Former Bernheimer department store in downtown Baltimore is turned into apartments – Baltimore Sun

95 years ago, the Bernheimer name died out as a Baltimore retail legend. The downtown department store sold to the May Company that year, leaving behind a collection of solidly constructed buildings where you could once buy everything from a hairpin to a fur coat, and can – also be surplus cavalry horses from the First World War.

One of Bernheimer’s properties downtown is set to grow to 107 apartments, adding to the developing residential neighborhood of former commercial buildings where Baltimore residents have worked and shopped for decades. The former department store at 306 W. Fayette St., opened in March 1908, is a project of owner-developer Patrick Grace, who heads the investment group supporting this apartment conversion.

“We are now preparing to start construction,” said Grace, who also owns the former Fidelity and Deposit Building, another downtown landmark, located at Charles and Lexington streets.

Initial work has begun on cleaning the interior of the building on West Fayette Street, where the first priority will be a new roof.

“I see our market as students from the University of Maryland schools,” Grace said of her project, which is one of several ongoing projects near the new Lexington Market. He would like the Bernheimer building to be ready for occupancy by the start of the 2023 school year.

The building’s history offers a colorful retail lesson in Baltimore. The company was founded in 1888 by two brothers, Ferdinand and Herman Bernheimer, the same year the older and better known Hutzler brothers opened their Palace Building around the corner.

No buyer has ever confused the two retailers. Bernheimer never sought the profession of horse-drawn carriage. He wooed the small buyer and did so enthusiastically. The store, which was originally on Lexington Street, a short walk from Lexington Market, succeeded by selling in volume.

Along the way, he became an object of colorful derision. Customers often made fun of the store and its outrageous advertisements that paid for their place in the pages of all five Baltimore dailies. Class-conscious shoppers would advise Bernheimer delivery staff to park the wagon (first horse-drawn trucks, then electric trucks) around the corner so neighbors wouldn’t observe the origin of the car. a new bedroom set.

The two brothers were proud of the Fayette Street store when it opened in 1908. They hired architect Charles Cassell and installed Otis elevators, Babcock & Wilcox boilers and Westinghouse generators. The marble trim was bluestone from Vermont. A headline from The Sun called the locals, “A city unto itself.”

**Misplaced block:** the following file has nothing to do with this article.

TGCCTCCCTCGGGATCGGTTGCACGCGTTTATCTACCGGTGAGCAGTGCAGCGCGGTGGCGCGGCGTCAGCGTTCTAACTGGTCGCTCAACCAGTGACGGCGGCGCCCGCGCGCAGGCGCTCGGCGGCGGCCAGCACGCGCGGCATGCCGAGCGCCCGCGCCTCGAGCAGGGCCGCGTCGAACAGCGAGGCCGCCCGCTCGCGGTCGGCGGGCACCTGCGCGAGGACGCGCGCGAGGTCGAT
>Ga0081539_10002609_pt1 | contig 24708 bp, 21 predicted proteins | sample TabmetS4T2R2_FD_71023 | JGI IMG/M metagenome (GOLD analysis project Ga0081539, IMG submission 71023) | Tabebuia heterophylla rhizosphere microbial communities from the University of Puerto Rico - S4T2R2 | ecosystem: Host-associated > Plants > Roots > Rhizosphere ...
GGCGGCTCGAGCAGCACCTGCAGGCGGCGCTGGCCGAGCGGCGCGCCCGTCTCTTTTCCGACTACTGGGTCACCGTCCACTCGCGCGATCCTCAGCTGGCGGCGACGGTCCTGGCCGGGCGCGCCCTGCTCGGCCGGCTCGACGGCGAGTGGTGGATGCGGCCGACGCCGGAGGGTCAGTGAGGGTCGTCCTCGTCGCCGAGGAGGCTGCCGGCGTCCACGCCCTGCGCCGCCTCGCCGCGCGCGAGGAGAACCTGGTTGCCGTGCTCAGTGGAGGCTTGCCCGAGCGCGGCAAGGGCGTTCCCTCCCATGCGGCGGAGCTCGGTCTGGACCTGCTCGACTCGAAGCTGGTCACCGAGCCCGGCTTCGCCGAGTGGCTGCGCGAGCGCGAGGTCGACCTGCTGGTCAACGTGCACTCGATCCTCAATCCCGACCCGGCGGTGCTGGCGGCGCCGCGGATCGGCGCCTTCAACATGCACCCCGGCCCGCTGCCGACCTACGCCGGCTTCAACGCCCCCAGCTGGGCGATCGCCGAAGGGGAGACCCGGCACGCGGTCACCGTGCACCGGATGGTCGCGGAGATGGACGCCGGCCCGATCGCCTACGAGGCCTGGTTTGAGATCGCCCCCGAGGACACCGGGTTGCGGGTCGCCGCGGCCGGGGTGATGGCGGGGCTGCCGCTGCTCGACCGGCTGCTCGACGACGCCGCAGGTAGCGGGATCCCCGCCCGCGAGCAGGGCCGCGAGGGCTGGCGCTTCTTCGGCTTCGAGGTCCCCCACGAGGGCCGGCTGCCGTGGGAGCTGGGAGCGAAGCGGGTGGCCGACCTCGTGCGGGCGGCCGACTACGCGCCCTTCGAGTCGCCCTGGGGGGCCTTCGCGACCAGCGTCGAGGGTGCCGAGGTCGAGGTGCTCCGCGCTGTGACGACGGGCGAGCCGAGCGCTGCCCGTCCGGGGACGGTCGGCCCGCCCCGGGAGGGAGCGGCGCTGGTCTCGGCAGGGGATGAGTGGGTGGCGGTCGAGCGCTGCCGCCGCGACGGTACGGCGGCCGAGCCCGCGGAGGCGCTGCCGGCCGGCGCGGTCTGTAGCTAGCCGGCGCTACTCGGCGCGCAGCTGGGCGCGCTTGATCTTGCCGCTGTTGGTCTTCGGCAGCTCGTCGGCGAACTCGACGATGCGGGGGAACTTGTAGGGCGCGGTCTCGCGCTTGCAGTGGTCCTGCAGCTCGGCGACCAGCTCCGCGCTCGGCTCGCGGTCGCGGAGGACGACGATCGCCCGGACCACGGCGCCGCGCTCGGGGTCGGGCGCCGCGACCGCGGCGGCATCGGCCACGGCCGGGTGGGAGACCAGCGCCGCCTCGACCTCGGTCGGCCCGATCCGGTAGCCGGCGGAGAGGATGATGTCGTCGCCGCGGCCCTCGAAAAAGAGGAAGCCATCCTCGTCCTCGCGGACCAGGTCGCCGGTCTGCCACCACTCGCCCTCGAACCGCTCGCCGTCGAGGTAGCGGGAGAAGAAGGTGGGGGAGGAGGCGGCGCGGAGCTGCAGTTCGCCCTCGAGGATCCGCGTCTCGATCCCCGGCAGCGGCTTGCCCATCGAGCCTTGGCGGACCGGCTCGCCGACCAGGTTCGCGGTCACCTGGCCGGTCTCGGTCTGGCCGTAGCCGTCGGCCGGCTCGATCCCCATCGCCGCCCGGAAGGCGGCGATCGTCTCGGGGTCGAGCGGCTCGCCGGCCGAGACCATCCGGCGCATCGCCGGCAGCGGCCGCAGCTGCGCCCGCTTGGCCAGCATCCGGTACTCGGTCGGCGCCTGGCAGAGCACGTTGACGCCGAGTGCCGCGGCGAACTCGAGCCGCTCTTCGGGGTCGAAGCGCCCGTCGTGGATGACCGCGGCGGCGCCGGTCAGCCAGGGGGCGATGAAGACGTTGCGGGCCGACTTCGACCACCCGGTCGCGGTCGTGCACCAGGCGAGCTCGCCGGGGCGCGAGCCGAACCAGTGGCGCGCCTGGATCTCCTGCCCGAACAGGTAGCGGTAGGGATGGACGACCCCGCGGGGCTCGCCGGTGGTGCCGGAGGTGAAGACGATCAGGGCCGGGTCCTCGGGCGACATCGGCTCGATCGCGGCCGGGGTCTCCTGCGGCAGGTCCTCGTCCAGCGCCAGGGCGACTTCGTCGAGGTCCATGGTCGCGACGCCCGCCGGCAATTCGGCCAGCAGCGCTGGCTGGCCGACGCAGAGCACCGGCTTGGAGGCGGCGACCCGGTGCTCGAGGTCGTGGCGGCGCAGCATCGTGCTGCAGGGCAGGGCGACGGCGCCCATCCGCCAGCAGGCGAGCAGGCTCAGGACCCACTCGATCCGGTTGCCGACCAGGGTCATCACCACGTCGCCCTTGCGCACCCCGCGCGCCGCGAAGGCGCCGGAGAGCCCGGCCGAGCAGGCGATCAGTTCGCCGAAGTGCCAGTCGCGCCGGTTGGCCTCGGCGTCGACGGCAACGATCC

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According to some reports, 100,000 people visited the store on opening day, perhaps a big exaggeration. Mayor J. Barry Mahool topped the list of dignitaries, which also included the sons of AS Abell, founder of The Sun. The store’s competitors also made the rounds – Max Hochschild, Louis Kohn, Jacob Hutzler, Louis Gutman and Leon Coblens, among others.

Store aisles were filled with merchandise on opening day, but also huge floral tributes sent in by contractors and other well-wishers. String orchestras on a shop balcony played until the last tourist left and the key entered the front door.

The store loved the promotions and those who made it on day one received a blue porcelain mug as a souvenir. These mugs are still found at antique sales.

The store’s location on Fayette Street may not have been the founding brothers’ first choice. Shoppers preferred Howard and Lexington streets. The owners knew this only too well and had a tunnel built under Rue Marion (actually a large driveway at the back), as well as an elevated enclosed walkway, to connect the Rue Fayette store to a larger property. small they had on the ever-popular Lexington Street. The now abandoned Marion Street Tunnel is one of several short underground passages that are occasionally rediscovered.

Bernheimer’s Rue Fayette store had a restaurant on the fourth floor, a commercial bakery, and other traditional venues. His basement had a full meat and grocery department. The basement was also where the store once sold World War I US Army surplus horses. Cavalry loaders ended up at Baltimore and Anne Arundel County farms.

It all worked out so well that in 1925 the successful company cut the ribbon for a new million-dollar headquarters in that once-magical sales corner of Howard and Lexington. Bernheimer also began to offer more expensive product lines, a policy that Baltimore buyers eventually rejected. The top hat just didn’t fit, and on September 9, 1927, the Bernheimer flags fell. The large company passed into the hands of the May Co., the national firm that remained in Baltimore, under various names, including Hecht-May, Hecht’s and Macy’s.

The Rue Fayette store continued until it was transformed into a men’s department. The entire operation closed in 1989.